Late in the dynastic time-frame, the Egyptian gods were incorporated into the Greek and Roman pantheons. Towards the end of the pharaohic period the monotheistic belief systems of Christianity, Judaism and Islam supplanted the old gods.
Finally, with the rush of science, for many, religion ceased to be the best rationalization. Ironically, the philosophic tenant of 'burden of proof' now drives science to furnish the huge amount of explanation a deity may need.
Many myths surround the above, and vary with geographical location and period.
One of the oldest, Amon (god of Thebes, a fertility deity), was 'joined' with Ra (the sun god of Heliopolis) to form Atum-Ra.
The creation myth held that Atum was the first and only god. He created a son and daughter, Shu (god of the air) and Tefnut (goddess of mist and moisture).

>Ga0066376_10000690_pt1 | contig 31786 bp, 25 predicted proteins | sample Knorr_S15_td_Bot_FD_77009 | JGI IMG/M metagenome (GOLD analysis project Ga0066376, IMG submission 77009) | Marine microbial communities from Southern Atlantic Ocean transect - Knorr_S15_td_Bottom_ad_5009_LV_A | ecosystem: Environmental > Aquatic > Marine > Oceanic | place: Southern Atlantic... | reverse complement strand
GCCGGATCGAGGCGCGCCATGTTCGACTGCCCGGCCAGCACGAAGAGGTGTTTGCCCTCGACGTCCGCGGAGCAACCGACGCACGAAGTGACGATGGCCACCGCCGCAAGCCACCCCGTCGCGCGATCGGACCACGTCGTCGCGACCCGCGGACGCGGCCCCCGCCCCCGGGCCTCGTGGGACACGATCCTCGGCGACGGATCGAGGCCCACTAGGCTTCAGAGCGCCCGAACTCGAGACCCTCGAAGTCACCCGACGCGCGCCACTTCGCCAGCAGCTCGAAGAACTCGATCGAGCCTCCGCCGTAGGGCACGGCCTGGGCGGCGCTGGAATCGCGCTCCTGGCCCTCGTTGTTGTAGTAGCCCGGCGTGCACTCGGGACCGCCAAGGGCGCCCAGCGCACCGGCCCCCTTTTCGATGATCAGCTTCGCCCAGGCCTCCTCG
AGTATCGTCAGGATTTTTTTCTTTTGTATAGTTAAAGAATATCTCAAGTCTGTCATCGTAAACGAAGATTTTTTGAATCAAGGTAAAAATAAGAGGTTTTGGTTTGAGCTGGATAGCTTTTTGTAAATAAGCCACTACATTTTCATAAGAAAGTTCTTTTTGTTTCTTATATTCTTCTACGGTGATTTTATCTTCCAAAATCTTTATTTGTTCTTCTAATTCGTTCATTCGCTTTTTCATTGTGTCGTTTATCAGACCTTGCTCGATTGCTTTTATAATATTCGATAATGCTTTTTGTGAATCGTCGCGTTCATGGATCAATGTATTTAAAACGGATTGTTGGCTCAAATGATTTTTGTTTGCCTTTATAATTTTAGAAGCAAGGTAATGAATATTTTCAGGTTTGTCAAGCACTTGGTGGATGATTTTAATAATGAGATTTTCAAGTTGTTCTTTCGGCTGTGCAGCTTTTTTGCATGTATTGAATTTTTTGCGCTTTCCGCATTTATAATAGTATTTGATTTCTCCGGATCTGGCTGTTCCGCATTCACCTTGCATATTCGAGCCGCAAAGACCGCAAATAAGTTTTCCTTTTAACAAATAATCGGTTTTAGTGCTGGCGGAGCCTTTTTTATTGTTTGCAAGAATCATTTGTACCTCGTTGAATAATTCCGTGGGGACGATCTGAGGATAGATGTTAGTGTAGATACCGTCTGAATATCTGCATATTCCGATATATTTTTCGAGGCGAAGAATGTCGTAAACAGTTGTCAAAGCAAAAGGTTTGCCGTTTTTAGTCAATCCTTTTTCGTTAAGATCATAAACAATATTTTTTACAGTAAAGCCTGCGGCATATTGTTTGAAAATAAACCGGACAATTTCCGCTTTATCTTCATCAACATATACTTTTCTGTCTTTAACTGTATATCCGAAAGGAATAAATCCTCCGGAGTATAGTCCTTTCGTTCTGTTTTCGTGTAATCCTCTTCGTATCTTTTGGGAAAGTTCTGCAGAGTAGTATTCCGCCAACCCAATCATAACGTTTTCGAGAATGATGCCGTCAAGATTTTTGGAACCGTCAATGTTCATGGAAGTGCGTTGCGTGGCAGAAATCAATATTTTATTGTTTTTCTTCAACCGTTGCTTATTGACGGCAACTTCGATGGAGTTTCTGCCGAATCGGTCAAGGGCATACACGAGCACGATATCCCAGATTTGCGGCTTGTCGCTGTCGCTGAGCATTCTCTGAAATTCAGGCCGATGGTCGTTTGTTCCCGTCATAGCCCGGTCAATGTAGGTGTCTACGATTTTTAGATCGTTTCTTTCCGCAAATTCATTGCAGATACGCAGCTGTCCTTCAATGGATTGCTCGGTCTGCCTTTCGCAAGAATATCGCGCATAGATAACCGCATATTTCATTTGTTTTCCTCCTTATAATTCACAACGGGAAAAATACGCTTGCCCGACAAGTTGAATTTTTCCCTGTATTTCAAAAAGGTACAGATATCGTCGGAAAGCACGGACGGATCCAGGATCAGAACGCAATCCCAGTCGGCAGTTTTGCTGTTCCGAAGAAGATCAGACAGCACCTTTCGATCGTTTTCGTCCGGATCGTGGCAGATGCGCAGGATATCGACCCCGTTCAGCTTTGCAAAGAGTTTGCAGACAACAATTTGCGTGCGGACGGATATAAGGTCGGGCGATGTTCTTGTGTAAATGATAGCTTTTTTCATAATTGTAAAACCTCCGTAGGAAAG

One day they wandered off and disappeared. Atum removed his eye and ordered it to look for them. It found and returned them, Atum wept tears of joy and where they fell human being sprang up.
In its absence, Atum replaced the first eye, the Sun, with another, which he made into the eye of the Moon.
Bastet, was a daughter of Ra (sometimes said to be his sister and consort) whose cult originated in Bubastis, the capital of a province of lower Egypt. Hathor, another daughter was thought to have been the 'eye of Ra'.